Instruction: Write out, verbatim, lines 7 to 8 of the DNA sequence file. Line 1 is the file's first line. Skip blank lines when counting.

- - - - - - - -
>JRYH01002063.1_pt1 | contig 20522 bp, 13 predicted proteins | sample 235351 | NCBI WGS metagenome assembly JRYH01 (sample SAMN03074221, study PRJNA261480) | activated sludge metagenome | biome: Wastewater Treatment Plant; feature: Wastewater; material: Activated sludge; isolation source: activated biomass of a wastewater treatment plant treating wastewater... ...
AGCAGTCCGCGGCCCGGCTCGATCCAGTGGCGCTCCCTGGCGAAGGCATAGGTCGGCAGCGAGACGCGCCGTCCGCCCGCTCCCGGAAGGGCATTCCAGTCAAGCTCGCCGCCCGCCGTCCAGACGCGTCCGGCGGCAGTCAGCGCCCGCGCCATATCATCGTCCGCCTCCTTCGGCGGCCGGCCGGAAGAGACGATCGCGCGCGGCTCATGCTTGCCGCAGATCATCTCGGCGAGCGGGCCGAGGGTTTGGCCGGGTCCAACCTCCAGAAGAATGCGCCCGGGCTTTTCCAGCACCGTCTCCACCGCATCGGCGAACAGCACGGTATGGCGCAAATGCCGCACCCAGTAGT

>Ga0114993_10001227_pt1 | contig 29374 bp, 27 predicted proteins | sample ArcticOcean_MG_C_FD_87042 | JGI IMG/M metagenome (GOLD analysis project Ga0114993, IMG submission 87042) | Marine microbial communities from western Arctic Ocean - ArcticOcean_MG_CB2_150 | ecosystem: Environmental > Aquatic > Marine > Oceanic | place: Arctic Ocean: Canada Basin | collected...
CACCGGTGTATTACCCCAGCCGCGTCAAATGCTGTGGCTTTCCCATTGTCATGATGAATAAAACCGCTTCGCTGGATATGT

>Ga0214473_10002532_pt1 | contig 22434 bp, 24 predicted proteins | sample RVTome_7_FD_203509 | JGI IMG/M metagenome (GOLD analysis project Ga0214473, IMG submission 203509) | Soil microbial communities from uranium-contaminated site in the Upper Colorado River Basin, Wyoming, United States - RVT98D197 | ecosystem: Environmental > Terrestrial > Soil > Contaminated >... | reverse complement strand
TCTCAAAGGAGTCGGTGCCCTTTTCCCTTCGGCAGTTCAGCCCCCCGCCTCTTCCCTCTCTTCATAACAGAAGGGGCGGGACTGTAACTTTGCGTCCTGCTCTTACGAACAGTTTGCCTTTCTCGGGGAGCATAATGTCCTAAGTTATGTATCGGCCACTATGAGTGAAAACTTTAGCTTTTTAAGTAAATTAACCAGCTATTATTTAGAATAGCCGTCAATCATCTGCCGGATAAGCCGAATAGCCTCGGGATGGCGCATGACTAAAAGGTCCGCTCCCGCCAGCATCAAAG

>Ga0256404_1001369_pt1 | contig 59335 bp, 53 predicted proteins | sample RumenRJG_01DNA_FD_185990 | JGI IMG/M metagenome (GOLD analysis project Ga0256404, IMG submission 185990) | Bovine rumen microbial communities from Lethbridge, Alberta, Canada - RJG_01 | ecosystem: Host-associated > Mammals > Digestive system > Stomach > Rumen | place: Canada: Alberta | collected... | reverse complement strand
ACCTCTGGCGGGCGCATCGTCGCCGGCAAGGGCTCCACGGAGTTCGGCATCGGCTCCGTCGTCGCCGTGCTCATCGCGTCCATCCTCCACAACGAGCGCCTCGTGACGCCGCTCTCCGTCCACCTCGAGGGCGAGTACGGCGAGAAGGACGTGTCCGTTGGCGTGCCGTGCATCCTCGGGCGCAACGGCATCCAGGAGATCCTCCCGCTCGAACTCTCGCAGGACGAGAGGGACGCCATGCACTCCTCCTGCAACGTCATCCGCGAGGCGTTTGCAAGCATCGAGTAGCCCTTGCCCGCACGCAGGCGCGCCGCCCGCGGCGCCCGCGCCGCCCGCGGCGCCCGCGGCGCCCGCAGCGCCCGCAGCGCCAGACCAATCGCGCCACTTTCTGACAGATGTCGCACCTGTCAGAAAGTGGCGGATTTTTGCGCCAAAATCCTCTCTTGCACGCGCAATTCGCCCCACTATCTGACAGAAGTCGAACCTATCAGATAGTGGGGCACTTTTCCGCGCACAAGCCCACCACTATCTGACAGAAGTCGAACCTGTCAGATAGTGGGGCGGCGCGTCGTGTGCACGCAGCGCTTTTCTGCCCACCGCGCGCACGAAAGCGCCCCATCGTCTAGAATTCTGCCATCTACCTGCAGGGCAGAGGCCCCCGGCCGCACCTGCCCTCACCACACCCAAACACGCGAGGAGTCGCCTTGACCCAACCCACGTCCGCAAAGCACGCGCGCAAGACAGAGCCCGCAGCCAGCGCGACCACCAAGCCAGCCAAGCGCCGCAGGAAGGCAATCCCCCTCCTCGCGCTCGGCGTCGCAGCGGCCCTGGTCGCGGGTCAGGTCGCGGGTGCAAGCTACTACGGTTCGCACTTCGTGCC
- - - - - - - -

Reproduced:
>Ga0256404_1001369_pt1 | contig 59335 bp, 53 predicted proteins | sample RumenRJG_01DNA_FD_185990 | JGI IMG/M metagenome (GOLD analysis project Ga0256404, IMG submission 185990) | Bovine rumen microbial communities from Lethbridge, Alberta, Canada - RJG_01 | ecosystem: Host-associated > Mammals > Digestive system > Stomach > Rumen | place: Canada: Alberta | collected... | reverse complement strand
ACCTCTGGCGGGCGCATCGTCGCCGGCAAGGGCTCCACGGAGTTCGGCATCGGCTCCGTCGTCGCCGTGCTCATCGCGTCCATCCTCCACAACGAGCGCCTCGTGACGCCGCTCTCCGTCCACCTCGAGGGCGAGTACGGCGAGAAGGACGTGTCCGTTGGCGTGCCGTGCATCCTCGGGCGCAACGGCATCCAGGAGATCCTCCCGCTCGAACTCTCGCAGGACGAGAGGGACGCCATGCACTCCTCCTGCAACGTCATCCGCGAGGCGTTTGCAAGCATCGAGTAGCCCTTGCCCGCACGCAGGCGCGCCGCCCGCGGCGCCCGCGCCGCCCGCGGCGCCCGCGGCGCCCGCAGCGCCCGCAGCGCCAGACCAATCGCGCCACTTTCTGACAGATGTCGCACCTGTCAGAAAGTGGCGGATTTTTGCGCCAAAATCCTCTCTTGCACGCGCAATTCGCCCCACTATCTGACAGAAGTCGAACCTATCAGATAGTGGGGCACTTTTCCGCGCACAAGCCCACCACTATCTGACAGAAGTCGAACCTGTCAGATAGTGGGGCGGCGCGTCGTGTGCACGCAGCGCTTTTCTGCCCACCGCGCGCACGAAAGCGCCCCATCGTCTAGAATTCTGCCATCTACCTGCAGGGCAGAGGCCCCCGGCCGCACCTGCCCTCACCACACCCAAACACGCGAGGAGTCGCCTTGACCCAACCCACGTCCGCAAAGCACGCGCGCAAGACAGAGCCCGCAGCCAGCGCGACCACCAAGCCAGCCAAGCGCCGCAGGAAGGCAATCCCCCTCCTCGCGCTCGGCGTCGCAGCGGCCCTGGTCGCGGGTCAGGTCGCGGGTGCAAGCTACTACGGTTCGCACTTCGTGCC